Sailing: Briton storms world stage

Andrew Preece says Golding's solo sailing victory is a significant moment
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The Independent Online
WHEN Mike Golding arrived in Cape Town yesterday he took a first tentative step on to the platform of international grand prix racing success which he has been striving to reach for more than five years. Golding won the first leg of the Around Alone race in record time.

After nearly 34 days 18 hours 54 minutes and 44 seconds at sea Golding sailed his 60-foot Finot-designed Group 4 into Cape Town just 50 miles ahead of the Frenchwoman Isabelle Autissier and a further 35 ahead of the Frenchman Marc Thiercelin. In doing so he beat Autissier's record for this first leg from Charleston, in the United States to South Africa, which was set four years ago. There are three more legs to go in the race.

It has been anything but an easy victory for the Briton. Early in the leg the wrong tactical ploy saw Golding fall adrift of Autissier and Thiercelin in the North Atlantic. His problems looked like compounding themselves when the north-east tip of Brazil blocked his path into the South Atlantic while the leaders looked set to squeeze by.

But the last week has gone well for Golding as he picked the right route, sailed his boat fast and dropped off his fellow Briton Josh Hall in Gartmore Investment Management before easing into the lead a couple of days ago.

It has been a tricky week as the South Atlantic High has been erratically blocking the path of the leaders on their final approach to the finish and threatening a light-wind parking lot that would have turned the results inside out. As the leaders stormed down towards Cape Town at 13 knots, with Golding and Autissier neck and neck, the race's weather gurus predicted the "mushy, sprawling high" would create areas of "light winds in just about any direction" in the direct line to Cape Town.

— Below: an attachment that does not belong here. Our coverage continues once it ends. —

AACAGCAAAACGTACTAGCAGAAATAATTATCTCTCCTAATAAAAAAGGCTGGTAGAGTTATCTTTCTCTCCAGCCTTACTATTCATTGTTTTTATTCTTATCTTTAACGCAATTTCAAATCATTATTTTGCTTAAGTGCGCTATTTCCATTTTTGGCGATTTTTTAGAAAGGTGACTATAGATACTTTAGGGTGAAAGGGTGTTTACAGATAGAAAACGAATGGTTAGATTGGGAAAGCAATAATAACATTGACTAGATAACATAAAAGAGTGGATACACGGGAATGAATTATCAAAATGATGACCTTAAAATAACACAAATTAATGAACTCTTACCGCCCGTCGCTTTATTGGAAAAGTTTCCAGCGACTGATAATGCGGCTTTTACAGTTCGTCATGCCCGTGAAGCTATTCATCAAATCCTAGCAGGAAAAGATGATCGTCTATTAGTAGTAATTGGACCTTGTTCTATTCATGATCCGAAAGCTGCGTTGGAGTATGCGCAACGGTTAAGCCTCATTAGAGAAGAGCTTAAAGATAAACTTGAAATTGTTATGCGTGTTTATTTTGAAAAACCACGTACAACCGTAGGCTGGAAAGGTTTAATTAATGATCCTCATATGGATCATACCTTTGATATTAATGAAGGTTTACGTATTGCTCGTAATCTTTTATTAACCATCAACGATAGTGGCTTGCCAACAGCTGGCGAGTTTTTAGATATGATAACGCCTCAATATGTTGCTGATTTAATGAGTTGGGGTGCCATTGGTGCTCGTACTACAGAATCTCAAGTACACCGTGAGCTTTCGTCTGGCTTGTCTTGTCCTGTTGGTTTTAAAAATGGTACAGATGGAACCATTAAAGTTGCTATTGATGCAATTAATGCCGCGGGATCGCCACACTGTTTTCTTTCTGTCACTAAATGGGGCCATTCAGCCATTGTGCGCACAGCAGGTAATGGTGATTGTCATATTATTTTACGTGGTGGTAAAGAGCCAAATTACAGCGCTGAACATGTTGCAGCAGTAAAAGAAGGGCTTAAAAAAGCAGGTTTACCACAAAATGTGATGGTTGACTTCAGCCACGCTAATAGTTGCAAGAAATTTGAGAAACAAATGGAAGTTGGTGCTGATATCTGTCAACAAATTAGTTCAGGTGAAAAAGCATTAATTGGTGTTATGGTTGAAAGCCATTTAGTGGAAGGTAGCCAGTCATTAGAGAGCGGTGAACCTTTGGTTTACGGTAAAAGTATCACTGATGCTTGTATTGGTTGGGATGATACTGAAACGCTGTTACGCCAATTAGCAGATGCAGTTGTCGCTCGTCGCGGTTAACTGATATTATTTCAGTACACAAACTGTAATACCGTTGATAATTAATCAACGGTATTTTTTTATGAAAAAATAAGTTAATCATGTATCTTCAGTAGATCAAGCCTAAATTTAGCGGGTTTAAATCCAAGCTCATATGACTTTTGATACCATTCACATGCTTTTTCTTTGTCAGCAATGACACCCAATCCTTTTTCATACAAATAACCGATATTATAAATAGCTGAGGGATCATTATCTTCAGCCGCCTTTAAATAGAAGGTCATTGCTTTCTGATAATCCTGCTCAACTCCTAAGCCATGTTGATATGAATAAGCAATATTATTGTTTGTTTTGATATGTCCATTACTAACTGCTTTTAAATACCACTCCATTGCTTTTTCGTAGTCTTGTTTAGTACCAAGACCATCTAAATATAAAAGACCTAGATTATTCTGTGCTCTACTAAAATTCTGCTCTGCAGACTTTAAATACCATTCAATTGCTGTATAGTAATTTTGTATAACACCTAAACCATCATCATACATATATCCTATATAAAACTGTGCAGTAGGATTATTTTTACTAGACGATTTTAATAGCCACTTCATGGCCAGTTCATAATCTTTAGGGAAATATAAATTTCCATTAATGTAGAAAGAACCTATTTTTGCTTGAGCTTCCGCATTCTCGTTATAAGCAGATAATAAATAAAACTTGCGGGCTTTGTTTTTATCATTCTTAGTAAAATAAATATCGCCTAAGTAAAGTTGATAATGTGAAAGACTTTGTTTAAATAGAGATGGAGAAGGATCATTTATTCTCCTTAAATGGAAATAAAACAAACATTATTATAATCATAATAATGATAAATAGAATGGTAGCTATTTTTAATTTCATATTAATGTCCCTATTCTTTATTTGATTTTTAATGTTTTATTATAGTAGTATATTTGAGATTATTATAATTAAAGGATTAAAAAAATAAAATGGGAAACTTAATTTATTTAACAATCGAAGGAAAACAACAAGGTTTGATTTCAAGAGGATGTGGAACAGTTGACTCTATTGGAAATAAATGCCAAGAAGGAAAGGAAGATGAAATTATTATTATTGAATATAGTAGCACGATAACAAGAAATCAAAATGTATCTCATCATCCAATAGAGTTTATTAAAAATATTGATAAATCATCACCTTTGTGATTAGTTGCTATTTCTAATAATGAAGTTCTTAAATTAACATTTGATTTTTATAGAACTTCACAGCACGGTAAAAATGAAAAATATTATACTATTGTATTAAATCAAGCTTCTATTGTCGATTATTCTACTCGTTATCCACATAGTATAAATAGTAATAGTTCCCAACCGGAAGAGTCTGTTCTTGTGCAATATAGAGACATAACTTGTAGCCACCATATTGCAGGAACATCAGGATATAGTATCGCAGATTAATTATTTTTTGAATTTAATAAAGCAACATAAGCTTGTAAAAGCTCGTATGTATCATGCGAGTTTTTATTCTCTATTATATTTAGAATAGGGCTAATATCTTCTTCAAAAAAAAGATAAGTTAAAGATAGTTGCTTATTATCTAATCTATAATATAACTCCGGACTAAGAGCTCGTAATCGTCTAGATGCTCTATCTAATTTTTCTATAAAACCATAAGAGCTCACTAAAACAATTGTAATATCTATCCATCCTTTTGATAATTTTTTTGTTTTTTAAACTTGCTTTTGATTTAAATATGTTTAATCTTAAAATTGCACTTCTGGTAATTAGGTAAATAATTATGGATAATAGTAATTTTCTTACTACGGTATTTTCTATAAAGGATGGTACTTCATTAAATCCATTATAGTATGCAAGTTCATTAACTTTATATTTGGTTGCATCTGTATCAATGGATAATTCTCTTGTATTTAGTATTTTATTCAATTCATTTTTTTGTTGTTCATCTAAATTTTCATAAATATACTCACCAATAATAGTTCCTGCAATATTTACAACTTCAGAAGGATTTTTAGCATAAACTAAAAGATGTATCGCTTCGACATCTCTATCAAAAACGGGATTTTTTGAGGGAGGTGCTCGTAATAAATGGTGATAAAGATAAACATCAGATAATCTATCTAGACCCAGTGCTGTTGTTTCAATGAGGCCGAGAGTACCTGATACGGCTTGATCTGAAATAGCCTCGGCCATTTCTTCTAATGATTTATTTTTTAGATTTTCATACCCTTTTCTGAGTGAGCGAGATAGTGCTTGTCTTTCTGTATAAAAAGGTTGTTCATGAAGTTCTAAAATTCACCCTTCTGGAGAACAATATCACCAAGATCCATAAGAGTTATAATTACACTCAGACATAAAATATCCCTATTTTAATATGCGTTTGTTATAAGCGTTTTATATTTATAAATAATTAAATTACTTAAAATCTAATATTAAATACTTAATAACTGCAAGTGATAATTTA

The agonising decision for Golding was whether to add miles to try to sail around the threatening stop zone but in doing so risk seeing Autissier sail right through unhindered. Golding called it right, stuck with Autissier and the high fortuitously moved from their path. "At last," he said from Group 4 on Friday, "I have a small lead which may be possible to hang on to. Bit by bit the weather conditions did what they were supposed to and the high which had blocked our way has either gone under Cape Town or merged to the north. Whatever, the wind shift I have been waiting for came. Brilliant."

Golding's win will have satisfied him in many ways. His new boat has proven to be the equal of anything in the fleet and with a new design there are always anxious moments as the hardware is put to the test in the heat of competition. In addition, he has learned even during this first leg how to sail his idiosyncratic 60ft skimming dish and still been able to match sailors who have many more months and even years of experience in their similar boats. Even a week ago Golding was complaining of not being able to find the "groove" in certain conditions, the boat bucking the rider and giving him not just an uncomfortable ride but a slow one to boot.

There has never been any doubting the fact that Golding has the personal resolve to prevail at this level and yesterday he confirmed that the time he has spent with the weather guru Vincent Geake, navigator of Silk Cut, over the years has paid off and that all of the time he has spent learning grand prix racing has been worthwhile.

For Golding the true grand prix test will come in a couple of years time when he takes on the Premier League in the Vendee Globe Challenge, the single-handed non-stop race around the world.

In the meantime he and Group 4 have jumped the first hurdle in topping the first division and in doing so proved they are capable of jumping the rest. With one leg of four behind him the Around Alone Race has hardly started, but victory into Cape Town yesterday afternoon was a crucial point. Now Mike Golding knows he is capable of winning. And psychologically that may be the most important step.